CharcoalIn 2017 655 thousand tonnes of charcoal was imported into the EU from around the world. Large quantities of this come from the forests of tropical countries, such as Indonesia and Nigeria. Between them these two countries export 173 thousand tonnes of charcoal to the EU each year.
Why do you want to produce charcoal?
Managers of nature reserves often burn their plant cuttings onsite, as there is no buyer willing to take it away. This is because it has a low value as firewood, so is not worth transporting away. At the same time a lot of imported charcoal is low quality. In some cases producers have to add petrochemicals to make it burn. Therefore there is a gap many local markets for high quality sustainable charcoal.
What did you do in CANAPE?
CANAPE has tested a mobile charcoal burners (known as a retort) in wetlands. These tests were led by Broads Authority, in partnership with local landowners. This has demonstrated that there is indeed a market for locally produced high quality charcoal, and that this is seen as a premium product by local buyers. The Charcoal we are able to produce is of extremely good quality, burning extremely well and cleanly.
How does the production process work?
The charcoal is produced in a device called a retort. The retort is a large barrel shaped burner, which converts wood and plant material to charcoal using a processed called pyrolysis. In this process the wood is heated in a low oxygen atmosphere. This causes its structure to breakdown, whilst the lack of oxygen prevents it burning. As the material breaks down it releases hydrogen, which can then be burned to provide an ongoing source of heat for the process.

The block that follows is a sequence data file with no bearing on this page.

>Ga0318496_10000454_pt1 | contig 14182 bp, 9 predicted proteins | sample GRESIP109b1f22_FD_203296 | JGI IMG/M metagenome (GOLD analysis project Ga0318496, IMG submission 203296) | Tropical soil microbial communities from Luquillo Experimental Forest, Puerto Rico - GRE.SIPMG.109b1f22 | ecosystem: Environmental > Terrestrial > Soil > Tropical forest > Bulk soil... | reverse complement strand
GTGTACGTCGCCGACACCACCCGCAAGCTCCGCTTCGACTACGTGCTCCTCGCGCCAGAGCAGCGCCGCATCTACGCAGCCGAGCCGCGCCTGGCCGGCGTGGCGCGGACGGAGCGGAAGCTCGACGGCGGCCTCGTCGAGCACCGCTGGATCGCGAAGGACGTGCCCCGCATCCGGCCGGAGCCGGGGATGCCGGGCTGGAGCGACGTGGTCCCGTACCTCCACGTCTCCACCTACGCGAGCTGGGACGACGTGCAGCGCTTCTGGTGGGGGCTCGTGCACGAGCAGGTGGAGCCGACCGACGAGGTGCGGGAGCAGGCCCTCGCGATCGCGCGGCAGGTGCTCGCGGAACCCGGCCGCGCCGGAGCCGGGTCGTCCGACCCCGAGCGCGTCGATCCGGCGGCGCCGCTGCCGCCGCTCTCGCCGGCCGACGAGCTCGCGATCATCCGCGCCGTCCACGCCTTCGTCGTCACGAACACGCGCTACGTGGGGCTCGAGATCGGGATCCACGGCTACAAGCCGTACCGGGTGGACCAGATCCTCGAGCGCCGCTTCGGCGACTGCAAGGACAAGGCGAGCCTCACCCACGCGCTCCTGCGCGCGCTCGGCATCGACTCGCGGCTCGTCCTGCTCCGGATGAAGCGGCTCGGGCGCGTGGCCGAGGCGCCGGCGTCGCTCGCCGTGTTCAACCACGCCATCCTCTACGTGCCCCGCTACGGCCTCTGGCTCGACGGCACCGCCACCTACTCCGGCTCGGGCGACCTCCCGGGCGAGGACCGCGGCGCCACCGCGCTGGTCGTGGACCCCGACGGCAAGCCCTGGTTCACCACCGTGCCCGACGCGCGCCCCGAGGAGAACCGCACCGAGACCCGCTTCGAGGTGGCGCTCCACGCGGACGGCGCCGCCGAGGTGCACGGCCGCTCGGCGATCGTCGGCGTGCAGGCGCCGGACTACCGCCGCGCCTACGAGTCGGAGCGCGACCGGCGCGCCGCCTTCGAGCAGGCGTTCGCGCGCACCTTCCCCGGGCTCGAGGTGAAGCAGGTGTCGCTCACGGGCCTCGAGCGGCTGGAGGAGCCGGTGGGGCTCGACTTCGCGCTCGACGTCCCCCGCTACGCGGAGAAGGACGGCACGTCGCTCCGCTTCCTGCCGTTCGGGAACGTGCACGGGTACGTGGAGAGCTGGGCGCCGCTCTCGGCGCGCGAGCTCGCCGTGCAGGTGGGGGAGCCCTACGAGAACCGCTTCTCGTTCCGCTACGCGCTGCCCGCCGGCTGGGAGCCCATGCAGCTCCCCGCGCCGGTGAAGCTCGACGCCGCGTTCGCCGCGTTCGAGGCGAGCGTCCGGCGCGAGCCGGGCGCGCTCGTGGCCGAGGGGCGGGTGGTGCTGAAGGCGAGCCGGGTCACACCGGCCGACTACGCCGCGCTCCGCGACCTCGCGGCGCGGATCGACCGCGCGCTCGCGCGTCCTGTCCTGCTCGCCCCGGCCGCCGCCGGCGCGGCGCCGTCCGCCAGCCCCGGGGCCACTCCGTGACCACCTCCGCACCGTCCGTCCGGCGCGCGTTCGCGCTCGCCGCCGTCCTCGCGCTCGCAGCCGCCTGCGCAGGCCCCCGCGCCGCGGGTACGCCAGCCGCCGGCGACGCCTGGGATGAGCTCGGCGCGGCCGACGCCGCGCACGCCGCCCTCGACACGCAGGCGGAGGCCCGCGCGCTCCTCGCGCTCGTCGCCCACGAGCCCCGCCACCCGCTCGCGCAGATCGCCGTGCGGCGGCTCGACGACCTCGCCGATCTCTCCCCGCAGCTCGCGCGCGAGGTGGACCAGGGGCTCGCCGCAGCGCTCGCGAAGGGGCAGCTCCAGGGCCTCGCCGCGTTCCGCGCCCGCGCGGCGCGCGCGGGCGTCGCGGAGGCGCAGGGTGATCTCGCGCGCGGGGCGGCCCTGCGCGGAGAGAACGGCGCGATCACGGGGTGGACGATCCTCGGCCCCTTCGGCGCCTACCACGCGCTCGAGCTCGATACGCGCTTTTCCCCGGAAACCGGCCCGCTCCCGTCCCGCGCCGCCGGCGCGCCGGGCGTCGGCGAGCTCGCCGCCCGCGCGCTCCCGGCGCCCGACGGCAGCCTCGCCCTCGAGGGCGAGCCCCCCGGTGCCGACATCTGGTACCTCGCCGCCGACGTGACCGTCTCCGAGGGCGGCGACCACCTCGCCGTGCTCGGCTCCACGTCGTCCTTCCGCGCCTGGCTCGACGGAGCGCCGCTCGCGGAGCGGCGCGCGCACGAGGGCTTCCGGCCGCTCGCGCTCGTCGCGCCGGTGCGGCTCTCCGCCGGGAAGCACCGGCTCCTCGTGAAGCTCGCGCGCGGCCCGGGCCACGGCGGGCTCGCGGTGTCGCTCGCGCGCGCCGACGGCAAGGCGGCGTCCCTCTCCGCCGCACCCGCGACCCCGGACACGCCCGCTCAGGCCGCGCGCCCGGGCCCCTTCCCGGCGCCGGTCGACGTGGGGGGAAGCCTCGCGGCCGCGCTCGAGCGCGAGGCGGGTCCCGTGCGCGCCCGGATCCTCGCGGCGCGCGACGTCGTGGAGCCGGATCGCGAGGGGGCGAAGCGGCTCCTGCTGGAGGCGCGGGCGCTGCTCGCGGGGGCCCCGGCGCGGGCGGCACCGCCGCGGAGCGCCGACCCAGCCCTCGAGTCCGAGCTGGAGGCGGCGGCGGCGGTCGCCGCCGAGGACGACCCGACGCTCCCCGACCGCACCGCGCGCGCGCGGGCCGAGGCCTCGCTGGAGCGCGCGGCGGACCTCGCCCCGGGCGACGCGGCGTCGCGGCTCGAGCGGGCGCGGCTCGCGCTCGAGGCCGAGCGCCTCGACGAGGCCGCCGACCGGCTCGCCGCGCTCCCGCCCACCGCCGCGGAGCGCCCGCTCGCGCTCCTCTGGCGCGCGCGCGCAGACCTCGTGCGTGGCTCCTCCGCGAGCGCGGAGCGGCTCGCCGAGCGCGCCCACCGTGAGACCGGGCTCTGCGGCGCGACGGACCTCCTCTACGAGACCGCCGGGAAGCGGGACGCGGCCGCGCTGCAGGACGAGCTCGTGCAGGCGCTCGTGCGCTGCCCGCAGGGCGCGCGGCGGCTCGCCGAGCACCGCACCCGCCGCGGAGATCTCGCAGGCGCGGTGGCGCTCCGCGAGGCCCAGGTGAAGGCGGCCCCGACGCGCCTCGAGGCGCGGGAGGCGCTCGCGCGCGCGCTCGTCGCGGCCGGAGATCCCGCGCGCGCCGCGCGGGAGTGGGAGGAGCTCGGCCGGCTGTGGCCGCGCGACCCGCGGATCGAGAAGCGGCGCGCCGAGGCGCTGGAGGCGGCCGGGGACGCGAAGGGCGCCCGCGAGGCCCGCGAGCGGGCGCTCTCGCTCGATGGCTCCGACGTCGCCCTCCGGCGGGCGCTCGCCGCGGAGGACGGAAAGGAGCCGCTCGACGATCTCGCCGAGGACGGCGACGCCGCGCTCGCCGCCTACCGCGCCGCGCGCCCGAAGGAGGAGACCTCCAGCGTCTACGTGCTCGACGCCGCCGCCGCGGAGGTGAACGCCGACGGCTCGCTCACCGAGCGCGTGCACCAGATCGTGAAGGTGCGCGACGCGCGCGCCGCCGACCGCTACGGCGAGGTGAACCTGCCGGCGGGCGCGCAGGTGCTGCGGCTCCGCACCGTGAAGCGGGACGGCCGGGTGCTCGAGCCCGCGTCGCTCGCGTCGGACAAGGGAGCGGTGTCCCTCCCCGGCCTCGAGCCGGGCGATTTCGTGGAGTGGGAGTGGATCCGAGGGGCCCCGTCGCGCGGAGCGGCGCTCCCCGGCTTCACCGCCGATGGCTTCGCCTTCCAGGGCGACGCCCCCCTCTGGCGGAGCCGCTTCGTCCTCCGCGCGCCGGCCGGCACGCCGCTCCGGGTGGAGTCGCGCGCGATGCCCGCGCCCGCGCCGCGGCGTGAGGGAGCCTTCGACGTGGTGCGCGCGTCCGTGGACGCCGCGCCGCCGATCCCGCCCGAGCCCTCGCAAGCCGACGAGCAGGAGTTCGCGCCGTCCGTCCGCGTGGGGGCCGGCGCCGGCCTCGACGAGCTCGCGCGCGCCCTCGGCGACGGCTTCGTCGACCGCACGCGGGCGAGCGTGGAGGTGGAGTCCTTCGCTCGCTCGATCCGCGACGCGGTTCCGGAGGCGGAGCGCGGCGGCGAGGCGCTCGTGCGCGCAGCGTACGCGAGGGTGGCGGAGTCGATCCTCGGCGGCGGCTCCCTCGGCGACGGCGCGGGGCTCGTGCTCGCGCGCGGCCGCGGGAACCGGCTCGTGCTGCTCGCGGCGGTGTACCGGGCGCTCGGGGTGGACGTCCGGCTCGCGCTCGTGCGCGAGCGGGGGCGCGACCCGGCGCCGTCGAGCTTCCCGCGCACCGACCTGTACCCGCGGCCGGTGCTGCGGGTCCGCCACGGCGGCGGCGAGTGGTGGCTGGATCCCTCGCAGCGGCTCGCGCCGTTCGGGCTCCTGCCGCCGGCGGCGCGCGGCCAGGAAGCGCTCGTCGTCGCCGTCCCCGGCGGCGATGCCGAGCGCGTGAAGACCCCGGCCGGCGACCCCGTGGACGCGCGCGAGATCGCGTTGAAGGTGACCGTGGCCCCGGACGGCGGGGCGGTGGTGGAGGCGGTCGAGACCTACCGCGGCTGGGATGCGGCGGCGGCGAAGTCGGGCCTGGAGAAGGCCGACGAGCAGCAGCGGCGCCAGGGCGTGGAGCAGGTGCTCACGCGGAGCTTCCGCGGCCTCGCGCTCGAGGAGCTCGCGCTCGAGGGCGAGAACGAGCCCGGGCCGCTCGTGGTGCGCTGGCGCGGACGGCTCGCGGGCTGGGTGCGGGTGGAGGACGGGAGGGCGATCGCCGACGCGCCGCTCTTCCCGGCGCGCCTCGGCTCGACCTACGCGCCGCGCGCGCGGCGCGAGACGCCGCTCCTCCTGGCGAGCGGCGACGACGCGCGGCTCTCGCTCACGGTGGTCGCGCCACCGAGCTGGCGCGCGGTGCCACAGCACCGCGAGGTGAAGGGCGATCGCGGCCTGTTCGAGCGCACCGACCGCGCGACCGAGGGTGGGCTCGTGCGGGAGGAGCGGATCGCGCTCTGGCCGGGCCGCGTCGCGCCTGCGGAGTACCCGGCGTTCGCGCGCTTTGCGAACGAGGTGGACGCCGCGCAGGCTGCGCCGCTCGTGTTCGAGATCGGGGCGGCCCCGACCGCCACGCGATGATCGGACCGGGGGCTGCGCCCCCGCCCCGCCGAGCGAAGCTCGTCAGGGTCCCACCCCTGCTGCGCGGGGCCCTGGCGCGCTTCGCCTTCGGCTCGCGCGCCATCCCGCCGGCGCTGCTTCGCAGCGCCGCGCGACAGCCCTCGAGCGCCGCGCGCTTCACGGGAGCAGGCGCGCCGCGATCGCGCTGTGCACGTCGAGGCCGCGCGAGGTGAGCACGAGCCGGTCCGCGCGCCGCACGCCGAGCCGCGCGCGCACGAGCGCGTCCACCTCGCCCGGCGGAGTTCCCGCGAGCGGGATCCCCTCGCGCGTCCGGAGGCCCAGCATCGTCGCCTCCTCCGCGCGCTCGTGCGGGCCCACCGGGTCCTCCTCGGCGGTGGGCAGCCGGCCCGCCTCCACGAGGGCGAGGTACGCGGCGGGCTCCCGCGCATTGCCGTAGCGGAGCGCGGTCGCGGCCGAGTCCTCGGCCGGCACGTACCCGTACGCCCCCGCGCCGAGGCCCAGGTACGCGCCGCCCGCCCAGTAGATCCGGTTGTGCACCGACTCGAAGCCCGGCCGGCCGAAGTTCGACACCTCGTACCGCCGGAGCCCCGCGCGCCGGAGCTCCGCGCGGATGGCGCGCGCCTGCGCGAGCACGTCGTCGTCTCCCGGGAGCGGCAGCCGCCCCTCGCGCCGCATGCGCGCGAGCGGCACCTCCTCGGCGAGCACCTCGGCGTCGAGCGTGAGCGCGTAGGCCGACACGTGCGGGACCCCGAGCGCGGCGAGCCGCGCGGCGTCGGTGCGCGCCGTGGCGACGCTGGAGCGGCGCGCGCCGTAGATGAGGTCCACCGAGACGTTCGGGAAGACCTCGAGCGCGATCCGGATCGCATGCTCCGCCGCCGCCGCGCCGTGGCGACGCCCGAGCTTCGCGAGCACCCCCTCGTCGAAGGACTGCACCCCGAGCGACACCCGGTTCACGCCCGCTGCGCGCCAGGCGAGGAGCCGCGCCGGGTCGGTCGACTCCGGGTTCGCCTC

Exeter Retort in use in the CANAPE project. The steam is produced as the water in the feedstock evaporates. Once the wood has completed dried, pyrolysis can begin.
What products did you make?
Using this process charcoal can be produced from wood in 8 hours. This is in comparison to the 8 days required for production in a traditional earth charcoal mound.
Two biochar products were produced from conservation waste. Firstly ordinary charcoal for cooking that could be used as a high quality, local and sustainable substitute for BBQ charcoal.
Secondly a material known as biochar is produced. Biochar is a fine carbon powder that can be used for soil improvement. The addition of fine char to the soil provides a number of benefits to plant growth. It improves water retention, aeration and nutrient availability of the soil. The incorporation of biochar also stores carbon in the soil for long periods. Within the CANAPE project we trialled the production of biochar from reed.
1. Import figures sourced from Eurostat